Healthy Living

3 Current Trends in Diabetes Research

3 Current Trends in Diabetes Research

Key Takeaways

  • Sugar sponges are being tested for future treatment in the control of diabetes
  • Eating a low carb diet can be helpful for diabetes patients.
  • Diabetes and Alzheimer's disease might have a connection.

According to research conducted by the Centers for Disease Control, more than 29 million people in America are diagnosed with diabetes while 86 million were reported to have pre-diabetes. If you’re one of those, then you should keep on reading to know the latest news on diabetes.

1. Sugar Sponges Can Possibly Control Diabetes

As per the United States' Centers for Disease Control and Prevention, current trends expect that in every three adults in the US, one of them will acquire diabetes in 2050.  

Many patients who have diabetes usually inject themselves with insulin for treatment. Some use insulin injections or some form of insulin every single day. On the other hand, other patients orally take medications so that they can regulate their blood sugar. The side effects along with the injection can be both painful.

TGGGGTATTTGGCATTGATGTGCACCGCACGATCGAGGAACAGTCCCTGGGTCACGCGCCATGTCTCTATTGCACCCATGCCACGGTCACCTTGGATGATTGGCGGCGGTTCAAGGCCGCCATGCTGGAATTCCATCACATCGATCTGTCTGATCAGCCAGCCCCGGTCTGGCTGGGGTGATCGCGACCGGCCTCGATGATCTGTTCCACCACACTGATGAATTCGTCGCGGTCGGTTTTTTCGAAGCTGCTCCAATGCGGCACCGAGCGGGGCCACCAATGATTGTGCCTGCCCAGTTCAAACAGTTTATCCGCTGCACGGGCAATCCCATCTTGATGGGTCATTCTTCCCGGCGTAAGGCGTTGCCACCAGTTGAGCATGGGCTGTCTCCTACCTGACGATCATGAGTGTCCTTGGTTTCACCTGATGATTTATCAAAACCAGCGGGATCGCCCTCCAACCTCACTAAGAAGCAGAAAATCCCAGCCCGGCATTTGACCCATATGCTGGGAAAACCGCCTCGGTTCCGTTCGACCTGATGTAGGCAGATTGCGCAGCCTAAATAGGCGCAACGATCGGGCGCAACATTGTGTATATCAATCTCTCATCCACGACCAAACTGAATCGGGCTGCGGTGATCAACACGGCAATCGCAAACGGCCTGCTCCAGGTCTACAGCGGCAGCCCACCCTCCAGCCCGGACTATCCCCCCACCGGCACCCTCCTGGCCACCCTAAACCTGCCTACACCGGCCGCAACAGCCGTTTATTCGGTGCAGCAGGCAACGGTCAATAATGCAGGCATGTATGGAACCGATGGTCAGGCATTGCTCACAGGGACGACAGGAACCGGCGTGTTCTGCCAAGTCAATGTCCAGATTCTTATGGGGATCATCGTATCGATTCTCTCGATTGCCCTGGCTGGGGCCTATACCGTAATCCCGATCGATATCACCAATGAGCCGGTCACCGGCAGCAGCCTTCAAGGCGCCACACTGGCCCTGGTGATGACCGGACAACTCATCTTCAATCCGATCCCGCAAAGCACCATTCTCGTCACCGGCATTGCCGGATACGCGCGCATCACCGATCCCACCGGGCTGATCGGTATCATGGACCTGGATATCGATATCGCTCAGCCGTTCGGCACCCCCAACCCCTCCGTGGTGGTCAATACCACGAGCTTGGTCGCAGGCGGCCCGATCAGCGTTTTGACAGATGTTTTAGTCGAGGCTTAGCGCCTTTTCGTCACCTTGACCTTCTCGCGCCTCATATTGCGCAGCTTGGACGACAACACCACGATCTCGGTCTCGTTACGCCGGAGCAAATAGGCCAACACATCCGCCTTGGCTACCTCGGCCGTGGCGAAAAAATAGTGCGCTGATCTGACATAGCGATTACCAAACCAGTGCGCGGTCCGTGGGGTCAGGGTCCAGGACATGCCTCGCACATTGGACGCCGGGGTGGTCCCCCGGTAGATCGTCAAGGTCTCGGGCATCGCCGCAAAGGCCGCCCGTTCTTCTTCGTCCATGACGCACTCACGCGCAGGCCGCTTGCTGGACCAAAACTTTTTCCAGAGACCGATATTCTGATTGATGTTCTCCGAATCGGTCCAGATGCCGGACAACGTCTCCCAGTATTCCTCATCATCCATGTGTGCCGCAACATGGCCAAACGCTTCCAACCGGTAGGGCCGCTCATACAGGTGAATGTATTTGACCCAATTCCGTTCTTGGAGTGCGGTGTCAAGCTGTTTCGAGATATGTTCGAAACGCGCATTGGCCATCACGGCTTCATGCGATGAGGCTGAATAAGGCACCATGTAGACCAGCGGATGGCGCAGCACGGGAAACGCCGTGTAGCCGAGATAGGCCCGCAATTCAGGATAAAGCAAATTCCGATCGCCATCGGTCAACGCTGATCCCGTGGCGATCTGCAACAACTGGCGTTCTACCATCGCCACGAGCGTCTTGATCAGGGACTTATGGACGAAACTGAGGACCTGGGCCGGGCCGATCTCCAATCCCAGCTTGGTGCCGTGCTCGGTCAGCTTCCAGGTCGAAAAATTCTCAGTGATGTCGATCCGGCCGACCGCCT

According to recent news on diabetes, a professional team of researchers led by Jianzhong Du reported to the Journal of the American Chemical Society that they found an insulin-free treatment for diabetes which could help reduce the injection requirements. Unlike pills, the sugar sponge serves as a lectin-coated polymer vesicle. It also releases sugar according to low sugar concentration. The researchers also experimented this sponge on mice that have Type 1 diabetes. In just two days, they have seen anti-diabetic effects. Therefore, they have concluded that it could be a great treatment method for diabetes in the future.

2. Low Carb Diet Can Fight Diabetes